Those two goals shone brightest on this sunny and rainy afternoon, but there were other moments to delight the Argentine crowd, moments when that sudden delighted, excited, triumphant shout of “Ole!” rose as one voice from the crowd to hail a moment of unusual soccer magic: an artful back-heel from Gabriel Heinze, and then the master-magician Messi again, trapped against the sideline by two Spanish defenders, and impudently lifting the ball over their heads to run free.

Spain looked more like Spain as the Argentines eased up in the second half. But was Argentine coach Sergio Batista correct to say that “Argentina was the reason that Spain was not the Spain we are used to seeing”? He meant, of course, that we did not see a winning Spain. But in an important way, this Spain was more like the real Spain than anything we saw of Spain in South Africa, where it was repeatedly faced with massively defensive opponents.

Against Argentina, Spain could play much more openly than it was ever allowed to do in South Africa. Or perhaps, than the forbidding seriousness of the World Cup permitted. Yesterday’s game gave us real soccer, complete soccer. By which I mean soccer displaying all its facets -- including the physical -- but dominated by it skills.

It was there, 90 minutes in Buenos Aires, as a reproach to the dross that was far too often played in South Africa. Never mind that this was only an exhibition game, that it wasn’t serious ... this is the way that a real soccer game should be played, this is what a World Cup game should look like.

5 comments about "Soccer -- The way it ought to be".
  1. Felix Moyano, September 8, 2010 at 12:32 p.m.

    This game should serve as a notice to all of us involved in American youth soccer. Once we start understanding that "European" soccer is detrimental to the development of youth soccer in America, then we'll begin the process of improving it. Parents can start by taking these action steps immediately:

    STOP...asking for "foreign" coaches based in Europe.

    START...demanding more Latin American coaches for your youth teams.

    STOP...accepting kick, run & trip as the main strategy of your youth soccer team.

    START...demanding more flair, fun, and excitement by rewarding creativity not punishing it.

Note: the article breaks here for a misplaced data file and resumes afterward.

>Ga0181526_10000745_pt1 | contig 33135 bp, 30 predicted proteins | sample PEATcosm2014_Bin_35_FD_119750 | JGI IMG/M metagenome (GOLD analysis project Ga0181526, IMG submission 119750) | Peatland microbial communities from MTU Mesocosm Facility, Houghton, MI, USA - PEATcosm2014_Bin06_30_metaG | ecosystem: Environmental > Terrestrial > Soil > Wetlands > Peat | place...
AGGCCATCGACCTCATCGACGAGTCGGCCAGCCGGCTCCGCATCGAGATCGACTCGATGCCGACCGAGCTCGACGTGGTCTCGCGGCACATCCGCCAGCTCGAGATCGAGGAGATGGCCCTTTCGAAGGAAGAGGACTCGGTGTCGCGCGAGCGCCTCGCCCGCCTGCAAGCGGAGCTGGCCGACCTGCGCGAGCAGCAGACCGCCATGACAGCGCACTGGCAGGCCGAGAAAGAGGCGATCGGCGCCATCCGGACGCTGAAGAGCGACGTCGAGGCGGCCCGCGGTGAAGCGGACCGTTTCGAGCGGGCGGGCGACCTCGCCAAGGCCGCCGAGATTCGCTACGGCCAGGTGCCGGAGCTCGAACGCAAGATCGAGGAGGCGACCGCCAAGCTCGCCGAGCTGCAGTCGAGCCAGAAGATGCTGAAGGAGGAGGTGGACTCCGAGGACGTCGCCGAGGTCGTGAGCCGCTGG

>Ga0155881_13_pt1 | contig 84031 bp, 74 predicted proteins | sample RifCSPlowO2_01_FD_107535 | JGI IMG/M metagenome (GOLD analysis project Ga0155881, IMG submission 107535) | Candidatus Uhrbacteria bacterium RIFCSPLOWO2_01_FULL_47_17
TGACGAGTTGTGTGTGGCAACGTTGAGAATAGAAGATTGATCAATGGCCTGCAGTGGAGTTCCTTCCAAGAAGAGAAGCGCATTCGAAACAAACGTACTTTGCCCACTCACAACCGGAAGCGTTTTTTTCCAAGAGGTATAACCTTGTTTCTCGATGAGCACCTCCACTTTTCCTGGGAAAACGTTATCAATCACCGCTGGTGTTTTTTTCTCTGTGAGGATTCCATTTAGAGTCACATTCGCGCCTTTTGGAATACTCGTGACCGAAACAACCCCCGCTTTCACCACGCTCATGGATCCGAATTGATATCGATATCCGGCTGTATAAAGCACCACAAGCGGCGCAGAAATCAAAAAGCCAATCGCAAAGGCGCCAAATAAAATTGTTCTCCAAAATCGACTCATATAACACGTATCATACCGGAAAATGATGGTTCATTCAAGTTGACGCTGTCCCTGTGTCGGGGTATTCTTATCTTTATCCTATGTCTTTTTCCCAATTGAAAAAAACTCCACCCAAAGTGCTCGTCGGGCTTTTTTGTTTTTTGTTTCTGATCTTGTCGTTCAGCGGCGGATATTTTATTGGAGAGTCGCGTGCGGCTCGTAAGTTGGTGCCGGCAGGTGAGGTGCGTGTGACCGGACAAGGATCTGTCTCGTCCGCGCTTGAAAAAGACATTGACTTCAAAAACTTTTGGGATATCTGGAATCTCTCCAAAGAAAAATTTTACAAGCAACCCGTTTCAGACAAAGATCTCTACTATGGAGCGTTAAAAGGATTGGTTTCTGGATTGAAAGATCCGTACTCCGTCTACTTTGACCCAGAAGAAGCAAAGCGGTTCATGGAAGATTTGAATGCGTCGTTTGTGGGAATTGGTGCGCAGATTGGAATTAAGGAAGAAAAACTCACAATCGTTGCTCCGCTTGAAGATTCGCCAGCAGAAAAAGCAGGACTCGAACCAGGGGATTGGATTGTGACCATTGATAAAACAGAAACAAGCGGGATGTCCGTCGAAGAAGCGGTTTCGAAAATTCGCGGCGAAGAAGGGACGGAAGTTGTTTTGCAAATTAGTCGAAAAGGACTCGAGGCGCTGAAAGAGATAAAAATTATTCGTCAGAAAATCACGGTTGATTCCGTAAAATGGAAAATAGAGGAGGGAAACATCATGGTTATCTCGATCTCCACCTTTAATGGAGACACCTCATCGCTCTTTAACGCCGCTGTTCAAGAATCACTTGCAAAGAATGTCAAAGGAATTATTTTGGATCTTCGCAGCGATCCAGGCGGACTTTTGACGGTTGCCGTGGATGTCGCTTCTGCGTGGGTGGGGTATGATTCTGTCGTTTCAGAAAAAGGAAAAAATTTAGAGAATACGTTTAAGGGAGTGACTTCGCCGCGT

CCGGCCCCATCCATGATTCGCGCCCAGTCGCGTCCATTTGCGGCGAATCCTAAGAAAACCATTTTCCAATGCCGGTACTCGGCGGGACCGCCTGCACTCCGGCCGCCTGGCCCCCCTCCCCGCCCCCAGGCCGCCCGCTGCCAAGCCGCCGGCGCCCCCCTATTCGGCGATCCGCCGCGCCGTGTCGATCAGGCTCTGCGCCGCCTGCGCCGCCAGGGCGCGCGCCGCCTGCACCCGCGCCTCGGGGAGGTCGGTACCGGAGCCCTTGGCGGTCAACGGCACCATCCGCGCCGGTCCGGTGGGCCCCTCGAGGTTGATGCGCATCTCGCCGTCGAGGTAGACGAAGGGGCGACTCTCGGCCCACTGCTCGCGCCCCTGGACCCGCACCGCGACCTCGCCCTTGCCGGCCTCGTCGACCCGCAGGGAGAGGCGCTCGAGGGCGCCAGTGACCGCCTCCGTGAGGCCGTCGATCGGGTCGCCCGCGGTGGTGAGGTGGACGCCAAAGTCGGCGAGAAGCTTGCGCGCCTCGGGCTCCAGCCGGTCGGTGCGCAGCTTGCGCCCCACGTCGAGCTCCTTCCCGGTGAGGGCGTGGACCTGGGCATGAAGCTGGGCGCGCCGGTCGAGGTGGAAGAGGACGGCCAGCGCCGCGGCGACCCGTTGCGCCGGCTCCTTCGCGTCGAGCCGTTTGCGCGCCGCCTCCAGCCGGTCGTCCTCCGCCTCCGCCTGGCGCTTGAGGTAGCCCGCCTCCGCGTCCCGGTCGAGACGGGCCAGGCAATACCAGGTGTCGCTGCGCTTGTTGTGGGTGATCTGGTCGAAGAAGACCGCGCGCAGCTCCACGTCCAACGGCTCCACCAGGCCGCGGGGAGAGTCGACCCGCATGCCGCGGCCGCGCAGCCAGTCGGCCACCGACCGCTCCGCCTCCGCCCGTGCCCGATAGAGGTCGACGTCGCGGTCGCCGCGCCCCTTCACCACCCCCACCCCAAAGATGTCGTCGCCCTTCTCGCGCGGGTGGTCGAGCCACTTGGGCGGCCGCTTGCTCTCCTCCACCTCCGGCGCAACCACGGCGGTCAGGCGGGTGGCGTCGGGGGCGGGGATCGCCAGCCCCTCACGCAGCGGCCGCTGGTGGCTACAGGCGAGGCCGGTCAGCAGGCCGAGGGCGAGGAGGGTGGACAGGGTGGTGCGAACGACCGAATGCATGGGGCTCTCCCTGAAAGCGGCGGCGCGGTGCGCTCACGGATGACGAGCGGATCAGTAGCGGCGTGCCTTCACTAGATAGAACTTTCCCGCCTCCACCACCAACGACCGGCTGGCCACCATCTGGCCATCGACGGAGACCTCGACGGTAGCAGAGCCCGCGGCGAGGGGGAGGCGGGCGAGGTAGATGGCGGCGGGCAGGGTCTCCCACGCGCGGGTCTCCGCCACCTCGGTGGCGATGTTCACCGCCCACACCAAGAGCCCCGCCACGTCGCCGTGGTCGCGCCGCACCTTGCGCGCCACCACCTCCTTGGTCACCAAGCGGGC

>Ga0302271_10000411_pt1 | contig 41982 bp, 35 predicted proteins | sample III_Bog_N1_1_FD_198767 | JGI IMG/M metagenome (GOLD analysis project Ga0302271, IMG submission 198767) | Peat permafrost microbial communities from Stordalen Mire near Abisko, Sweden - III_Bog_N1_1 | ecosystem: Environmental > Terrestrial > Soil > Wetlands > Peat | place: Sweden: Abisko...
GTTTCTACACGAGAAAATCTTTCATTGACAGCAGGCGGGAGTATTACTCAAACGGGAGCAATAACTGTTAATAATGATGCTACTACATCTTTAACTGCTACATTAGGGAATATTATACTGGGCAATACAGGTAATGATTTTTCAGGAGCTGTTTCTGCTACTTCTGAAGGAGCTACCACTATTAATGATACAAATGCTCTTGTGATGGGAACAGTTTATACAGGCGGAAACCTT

STOP...blaming coaches all the time.

    START...having little Lizzy or Johnny play with the soccer ball when she's NOT practicing with her team.

  2. beautiful game, September 8, 2010 at 6:32 p.m.

    The game played by quality players speaks for itself...players of limited quality, the commentators speak for them.

  3. Brian Herbert, September 9, 2010 at 1:54 a.m.

    This just in: a worldwide trend of open soccer-- using the full width of the field, rapid and crisp passing and trapping, and defenders who are prized for their ability to initiate a counter -- is sweeping the International game. Even Germany is on board and has been rewarded with overachieving results. Is Italy next to abandon the "just make fewer mistakes than your opponent, jam the box with stout defenders, and play long-ball prayer attacks" approach? What on Earth is next, will we see hero-worship of new-style defenders like Sergio Ramos, Phillip Lamm, and Douglas Maicon, the kind that is usually given only to pretty-boy forwards and strikers? I hope so!

  4. Felix Moyano, September 9, 2010 at 8:50 a.m.

    Great post Brian. On a similar note, does anyone pay attention to Copa Libertadores games? Talk about beautiful open play, touch and speed..these games are fun to watch.

  5. Brian Something, September 9, 2010 at 10:12 a.m.

    Paul writes that the more important the contest, the less likely we are to see the Beautiful Game. That is the saddest indictment of all of the state of our great sport, that artistry can flourish only when it "doesn't matter."

    In a nutshell, this is why the casual fan in this country doesn't really take to the Beautiful Game. Because it never shows up when he's likely to tune in.